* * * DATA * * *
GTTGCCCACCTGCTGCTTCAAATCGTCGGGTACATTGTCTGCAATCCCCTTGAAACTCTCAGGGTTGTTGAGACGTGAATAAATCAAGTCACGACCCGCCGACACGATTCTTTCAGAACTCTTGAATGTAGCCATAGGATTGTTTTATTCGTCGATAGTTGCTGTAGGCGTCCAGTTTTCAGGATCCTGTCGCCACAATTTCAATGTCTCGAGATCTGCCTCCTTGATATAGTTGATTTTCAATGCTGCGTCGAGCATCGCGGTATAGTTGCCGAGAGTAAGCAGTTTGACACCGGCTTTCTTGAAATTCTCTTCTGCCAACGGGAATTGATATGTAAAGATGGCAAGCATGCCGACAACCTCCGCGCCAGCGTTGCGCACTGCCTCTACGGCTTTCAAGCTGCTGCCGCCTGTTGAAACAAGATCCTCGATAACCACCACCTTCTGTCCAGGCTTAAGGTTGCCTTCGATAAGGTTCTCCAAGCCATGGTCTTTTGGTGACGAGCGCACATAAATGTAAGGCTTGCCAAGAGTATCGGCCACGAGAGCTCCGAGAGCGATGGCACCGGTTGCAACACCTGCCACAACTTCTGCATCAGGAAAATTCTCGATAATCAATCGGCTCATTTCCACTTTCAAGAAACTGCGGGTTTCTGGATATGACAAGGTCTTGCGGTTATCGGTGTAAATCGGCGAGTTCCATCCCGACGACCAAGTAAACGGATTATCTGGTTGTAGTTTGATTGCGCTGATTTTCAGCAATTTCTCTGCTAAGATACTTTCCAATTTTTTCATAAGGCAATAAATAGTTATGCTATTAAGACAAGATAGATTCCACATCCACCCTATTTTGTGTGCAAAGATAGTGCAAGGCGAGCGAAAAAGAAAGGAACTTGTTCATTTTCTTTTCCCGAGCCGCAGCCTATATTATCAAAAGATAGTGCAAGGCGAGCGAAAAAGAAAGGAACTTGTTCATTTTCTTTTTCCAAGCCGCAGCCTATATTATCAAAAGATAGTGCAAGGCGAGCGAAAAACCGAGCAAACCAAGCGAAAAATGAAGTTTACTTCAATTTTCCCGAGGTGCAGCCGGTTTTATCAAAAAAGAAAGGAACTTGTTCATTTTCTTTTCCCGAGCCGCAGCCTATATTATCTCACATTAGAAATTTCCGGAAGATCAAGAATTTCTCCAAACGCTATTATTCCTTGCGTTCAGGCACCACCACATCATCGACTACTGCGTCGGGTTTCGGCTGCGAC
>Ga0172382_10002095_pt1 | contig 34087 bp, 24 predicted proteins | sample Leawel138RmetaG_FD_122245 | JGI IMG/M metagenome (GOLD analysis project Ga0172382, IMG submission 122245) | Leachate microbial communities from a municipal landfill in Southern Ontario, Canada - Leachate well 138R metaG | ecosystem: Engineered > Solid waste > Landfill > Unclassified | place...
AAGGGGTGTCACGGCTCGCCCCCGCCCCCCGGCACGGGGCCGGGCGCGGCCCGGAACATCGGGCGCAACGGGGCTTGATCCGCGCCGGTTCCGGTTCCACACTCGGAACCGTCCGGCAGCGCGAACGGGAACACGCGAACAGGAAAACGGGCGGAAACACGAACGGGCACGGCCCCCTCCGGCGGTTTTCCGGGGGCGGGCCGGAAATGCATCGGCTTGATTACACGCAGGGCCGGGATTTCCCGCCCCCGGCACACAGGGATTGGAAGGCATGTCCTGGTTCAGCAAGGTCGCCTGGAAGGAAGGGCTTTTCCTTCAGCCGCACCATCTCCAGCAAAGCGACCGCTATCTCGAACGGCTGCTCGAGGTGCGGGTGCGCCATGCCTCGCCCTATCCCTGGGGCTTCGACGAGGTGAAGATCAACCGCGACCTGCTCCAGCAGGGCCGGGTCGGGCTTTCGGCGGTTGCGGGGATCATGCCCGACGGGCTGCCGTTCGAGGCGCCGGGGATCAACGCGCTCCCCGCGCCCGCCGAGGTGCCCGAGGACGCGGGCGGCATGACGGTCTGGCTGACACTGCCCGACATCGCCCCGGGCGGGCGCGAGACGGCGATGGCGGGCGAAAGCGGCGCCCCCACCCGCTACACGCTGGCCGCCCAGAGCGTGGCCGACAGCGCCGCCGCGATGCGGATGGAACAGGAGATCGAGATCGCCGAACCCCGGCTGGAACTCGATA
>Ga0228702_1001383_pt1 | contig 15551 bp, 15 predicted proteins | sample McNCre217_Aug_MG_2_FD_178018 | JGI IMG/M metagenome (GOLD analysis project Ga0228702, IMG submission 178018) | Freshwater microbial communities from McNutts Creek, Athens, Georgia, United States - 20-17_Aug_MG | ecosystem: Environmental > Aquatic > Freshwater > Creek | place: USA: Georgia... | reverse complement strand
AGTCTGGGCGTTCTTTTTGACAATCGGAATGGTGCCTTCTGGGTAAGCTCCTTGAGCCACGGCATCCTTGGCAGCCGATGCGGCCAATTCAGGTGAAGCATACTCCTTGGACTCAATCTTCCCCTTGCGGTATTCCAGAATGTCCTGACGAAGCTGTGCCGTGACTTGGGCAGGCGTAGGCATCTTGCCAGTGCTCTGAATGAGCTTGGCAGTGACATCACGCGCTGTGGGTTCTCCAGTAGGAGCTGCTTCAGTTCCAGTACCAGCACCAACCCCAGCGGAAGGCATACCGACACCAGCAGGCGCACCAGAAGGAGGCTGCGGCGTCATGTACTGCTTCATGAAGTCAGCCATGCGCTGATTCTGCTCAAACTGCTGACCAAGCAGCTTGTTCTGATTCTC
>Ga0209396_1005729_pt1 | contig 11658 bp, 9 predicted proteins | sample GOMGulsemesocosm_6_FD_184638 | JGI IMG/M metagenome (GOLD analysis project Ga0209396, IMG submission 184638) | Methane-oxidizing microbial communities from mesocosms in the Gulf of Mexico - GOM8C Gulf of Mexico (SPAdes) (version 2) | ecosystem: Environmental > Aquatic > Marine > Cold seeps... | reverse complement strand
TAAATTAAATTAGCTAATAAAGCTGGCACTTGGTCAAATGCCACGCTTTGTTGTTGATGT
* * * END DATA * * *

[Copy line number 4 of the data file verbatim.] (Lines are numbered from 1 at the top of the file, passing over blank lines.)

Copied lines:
>Ga0228702_1001383_pt1 | contig 15551 bp, 15 predicted proteins | sample McNCre217_Aug_MG_2_FD_178018 | JGI IMG/M metagenome (GOLD analysis project Ga0228702, IMG submission 178018) | Freshwater microbial communities from McNutts Creek, Athens, Georgia, United States - 20-17_Aug_MG | ecosystem: Environmental > Aquatic > Freshwater > Creek | place: USA: Georgia... | reverse complement strand